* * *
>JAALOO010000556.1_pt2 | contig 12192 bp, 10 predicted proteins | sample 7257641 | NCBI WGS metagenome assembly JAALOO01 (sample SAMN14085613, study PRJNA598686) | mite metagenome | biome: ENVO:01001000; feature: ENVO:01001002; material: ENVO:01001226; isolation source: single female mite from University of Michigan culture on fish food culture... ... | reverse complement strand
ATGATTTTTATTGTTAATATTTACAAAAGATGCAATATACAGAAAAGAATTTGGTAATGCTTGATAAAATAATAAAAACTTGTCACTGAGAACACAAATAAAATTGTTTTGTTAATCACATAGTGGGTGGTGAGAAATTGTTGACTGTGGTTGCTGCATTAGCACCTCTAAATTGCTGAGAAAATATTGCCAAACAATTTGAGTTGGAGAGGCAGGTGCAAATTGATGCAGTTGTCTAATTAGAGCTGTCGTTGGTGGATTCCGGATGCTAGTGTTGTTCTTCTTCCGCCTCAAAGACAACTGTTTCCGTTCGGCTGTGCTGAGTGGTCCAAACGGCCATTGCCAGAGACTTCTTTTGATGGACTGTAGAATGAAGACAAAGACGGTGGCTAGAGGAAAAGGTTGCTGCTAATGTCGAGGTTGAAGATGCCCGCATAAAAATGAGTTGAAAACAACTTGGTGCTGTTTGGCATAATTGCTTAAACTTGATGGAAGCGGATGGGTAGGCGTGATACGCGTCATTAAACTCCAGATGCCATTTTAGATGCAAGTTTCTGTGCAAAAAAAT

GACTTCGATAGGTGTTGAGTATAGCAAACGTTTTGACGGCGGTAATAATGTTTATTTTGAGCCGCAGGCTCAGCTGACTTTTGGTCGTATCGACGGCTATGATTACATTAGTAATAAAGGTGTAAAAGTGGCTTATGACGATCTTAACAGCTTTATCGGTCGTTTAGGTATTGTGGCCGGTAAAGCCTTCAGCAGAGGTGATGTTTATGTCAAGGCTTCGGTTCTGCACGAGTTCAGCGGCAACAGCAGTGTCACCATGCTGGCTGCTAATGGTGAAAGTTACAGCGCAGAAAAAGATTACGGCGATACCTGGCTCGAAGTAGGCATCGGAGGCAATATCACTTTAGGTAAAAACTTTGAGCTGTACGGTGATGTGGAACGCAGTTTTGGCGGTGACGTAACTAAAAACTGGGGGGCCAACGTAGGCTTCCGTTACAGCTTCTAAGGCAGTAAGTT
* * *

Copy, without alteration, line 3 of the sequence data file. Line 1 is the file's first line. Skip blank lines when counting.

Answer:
GACTTCGATAGGTGTTGAGTATAGCAAACGTTTTGACGGCGGTAATAATGTTTATTTTGAGCCGCAGGCTCAGCTGACTTTTGGTCGTATCGACGGCTATGATTACATTAGTAATAAAGGTGTAAAAGTGGCTTATGACGATCTTAACAGCTTTATCGGTCGTTTAGGTATTGTGGCCGGTAAAGCCTTCAGCAGAGGTGATGTTTATGTCAAGGCTTCGGTTCTGCACGAGTTCAGCGGCAACAGCAGTGTCACCATGCTGGCTGCTAATGGTGAAAGTTACAGCGCAGAAAAAGATTACGGCGATACCTGGCTCGAAGTAGGCATCGGAGGCAATATCACTTTAGGTAAAAACTTTGAGCTGTACGGTGATGTGGAACGCAGTTTTGGCGGTGACGTAACTAAAAACTGGGGGGCCAACGTAGGCTTCCGTTACAGCTTCTAAGGCAGTAAGTT